Healthy Snacks at Work: A Simple Technique to Avoid Unhealthy Eating in the Workplace

It’s hard to eat healthily, especially at work. A number of companies have sprung up to supply workers with healthy snacks. But is this really necessary, and are there other options? This article suggests a different approach to eating healthily at work.

Healthy Snacks at Work may be Better than Brown-Bag Lunches

Any frugal or green living guide will suggest that employees “brown-bag” their lunches (though to be truly frugal and eco-friendly it’s better to bring a reusable container instead). Frequently, however, busy workers either don’t have time for lunch, or don’t make time. Even cerebral desk jobs leave the employee hungry, since thinking is hungry work. Brown bag or no brown bag, a worker may turn to the vending machine for fuel, then wonder why he’s twenty pounds heavier.

At this stage the worker might turn to a snack delivery service. For anywhere from $5-$10 a package, companies will mail customers a snack box containing fruit like cherries and grapes, nuts, and other healthy nibbles.

Snack boxes are definitely better than skipping lunch in favor of cookies and candy, but they’re hardly cost-effective or eco-friendly. Not only will the customer spend over $25 a week on these snacks, she contributes to a wasteful habit: The package must be mailed, and the box it came in must be disposed of.

Do-It-Yourself Healthy Snacks For Work

As an alternative to mail order snack boxes, an employee might also exchange a small weekly effort for considerable savings of money and waste. The first step, then, would be to acquire compartmentalized containers–for this method he needs one plastic container per day spent in the office, and the willingness to go food shopping at the weekend.

Each weekend, the working person gathers together and processes (i.e. cuts up) a variety of healthy snacks and arranges them in the containers. The boxes then go into the fridge and one is packed into the briefcase or purse each morning.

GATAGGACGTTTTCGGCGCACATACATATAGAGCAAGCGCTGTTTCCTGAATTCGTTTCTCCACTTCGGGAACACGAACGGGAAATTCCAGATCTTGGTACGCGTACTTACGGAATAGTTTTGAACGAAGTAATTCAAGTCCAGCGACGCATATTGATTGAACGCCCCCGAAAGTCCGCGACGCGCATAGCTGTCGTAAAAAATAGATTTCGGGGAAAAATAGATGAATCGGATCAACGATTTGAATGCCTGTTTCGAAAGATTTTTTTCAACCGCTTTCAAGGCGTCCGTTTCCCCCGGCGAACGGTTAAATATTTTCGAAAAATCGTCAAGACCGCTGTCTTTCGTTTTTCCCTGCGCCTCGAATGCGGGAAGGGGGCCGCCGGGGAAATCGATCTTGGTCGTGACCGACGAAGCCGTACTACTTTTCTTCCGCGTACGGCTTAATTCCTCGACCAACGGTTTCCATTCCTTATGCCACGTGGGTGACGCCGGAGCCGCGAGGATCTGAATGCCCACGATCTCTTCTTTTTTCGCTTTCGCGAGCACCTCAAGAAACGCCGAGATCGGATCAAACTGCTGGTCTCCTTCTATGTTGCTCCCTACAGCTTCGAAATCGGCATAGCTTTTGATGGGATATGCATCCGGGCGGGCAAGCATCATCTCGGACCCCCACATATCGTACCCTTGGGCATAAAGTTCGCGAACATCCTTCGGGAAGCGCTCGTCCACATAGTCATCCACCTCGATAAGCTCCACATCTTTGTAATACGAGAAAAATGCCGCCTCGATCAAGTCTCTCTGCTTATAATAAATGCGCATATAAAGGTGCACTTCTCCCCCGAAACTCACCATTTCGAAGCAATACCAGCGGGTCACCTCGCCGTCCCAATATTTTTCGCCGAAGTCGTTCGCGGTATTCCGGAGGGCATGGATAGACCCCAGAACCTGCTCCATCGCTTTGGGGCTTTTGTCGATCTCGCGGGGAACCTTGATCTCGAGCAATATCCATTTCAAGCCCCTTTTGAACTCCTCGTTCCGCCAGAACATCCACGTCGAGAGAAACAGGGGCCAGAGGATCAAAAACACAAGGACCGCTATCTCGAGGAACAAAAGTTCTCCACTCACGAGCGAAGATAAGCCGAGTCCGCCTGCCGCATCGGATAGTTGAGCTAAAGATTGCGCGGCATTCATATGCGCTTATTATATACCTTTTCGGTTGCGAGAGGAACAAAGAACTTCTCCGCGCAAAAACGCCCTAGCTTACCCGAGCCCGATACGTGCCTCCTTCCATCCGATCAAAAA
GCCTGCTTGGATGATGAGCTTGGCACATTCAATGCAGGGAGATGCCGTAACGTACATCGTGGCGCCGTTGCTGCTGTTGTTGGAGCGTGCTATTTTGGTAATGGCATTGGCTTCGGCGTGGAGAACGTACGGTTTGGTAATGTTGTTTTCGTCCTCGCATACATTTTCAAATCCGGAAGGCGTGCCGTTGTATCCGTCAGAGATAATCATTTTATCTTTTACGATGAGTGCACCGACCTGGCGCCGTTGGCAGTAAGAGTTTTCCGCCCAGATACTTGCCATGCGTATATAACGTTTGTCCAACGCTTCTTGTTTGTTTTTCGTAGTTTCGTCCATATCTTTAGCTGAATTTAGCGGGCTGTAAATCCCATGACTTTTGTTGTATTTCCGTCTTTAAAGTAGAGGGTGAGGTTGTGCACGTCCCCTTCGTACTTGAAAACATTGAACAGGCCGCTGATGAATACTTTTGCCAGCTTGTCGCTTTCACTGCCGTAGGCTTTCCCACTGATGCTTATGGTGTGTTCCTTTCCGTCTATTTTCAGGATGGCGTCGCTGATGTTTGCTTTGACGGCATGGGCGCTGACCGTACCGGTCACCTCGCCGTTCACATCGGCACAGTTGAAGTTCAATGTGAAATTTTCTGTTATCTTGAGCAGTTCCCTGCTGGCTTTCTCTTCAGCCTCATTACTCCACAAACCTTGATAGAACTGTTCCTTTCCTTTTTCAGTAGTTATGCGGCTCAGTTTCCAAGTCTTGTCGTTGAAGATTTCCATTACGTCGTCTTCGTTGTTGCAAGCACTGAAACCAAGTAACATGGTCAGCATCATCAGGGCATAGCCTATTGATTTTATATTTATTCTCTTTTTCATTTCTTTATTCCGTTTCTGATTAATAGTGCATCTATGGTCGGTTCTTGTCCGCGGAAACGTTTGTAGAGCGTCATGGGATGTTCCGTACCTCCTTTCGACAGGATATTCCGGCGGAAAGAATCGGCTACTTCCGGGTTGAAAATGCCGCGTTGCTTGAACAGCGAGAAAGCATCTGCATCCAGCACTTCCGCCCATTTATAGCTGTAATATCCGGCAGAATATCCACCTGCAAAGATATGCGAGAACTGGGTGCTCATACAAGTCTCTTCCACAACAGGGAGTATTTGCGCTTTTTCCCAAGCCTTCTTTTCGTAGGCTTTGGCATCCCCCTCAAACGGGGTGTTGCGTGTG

If not in the habit of visiting the fridge first thing each morning, the worker can place a note near somewhere that he will be (the coffee-maker, for example). The idea is to make it impossible to forget a snack box.

Now, for a fraction of the cost and limited waste, the employee has healthy snacks that can sit on her desk for grazing throughout the day.

Where Can Healthy Snacks be Bought?

A farmer’s market, where available, is the best option. The produce is fresh, local, and can be examined before purchase; visiting a farmer’s market is also a fun excuse to get out of the house. Almost everything at a farmer’s market will be in season, so the costs are lower, too. Second best is a local produce stand.

Supermarket produce and deli sections would be the next choice, and are in most cases more convenient. While specialty health food stores are increasingly popular, prices there are often inflated. If cost is an issue, stick to supermarkets and pick no-frills stores which spend less time on presentation and advertising, passing on the savings to customers

The shopper may also wish to investigate food co-ops and membership-based discount stores, particularly if he wants to buy dry goods in bulk. The trick is to never buy more food than can be used up before it goes off.

What Healthy Snacks are Best?

Look for produce that is seasonal, and which comes in bite-sized pieces. Also try to avoid foods that are messy, too juicy or which cannot be eaten in one bite. The exception would be citrus, which can be rested on their own peel and eaten one section at a time.

Here are some examples:

  • Fruit: Berries, cherries, cherry tomatoes, figs, grapes, small citrus (satsumas, tangerines, clementines)
  • Vegetables: Pieces of celery, carrot, broccoli, cauliflower, radishes
  • Nuts: Pistachios, cashews, brazil nuts, almonds, walnuts, shell peanuts
  • Other: Jerky, dried fruit

Avoid prepackaged items such as granola bars. They are expensive, come with in-built waste, and are often packed with sugar.

Over time, the worker will be able to better gauge how much to pack for a day. By cutting out most sugar he will also likely find that his energy levels are much higher, and that the scales become kinder, too. It only takes a few minutes each weekend to assemble the snack packs, and the end result is far better for the body, productivity, the environment, and the pocket book.

You might also like More from author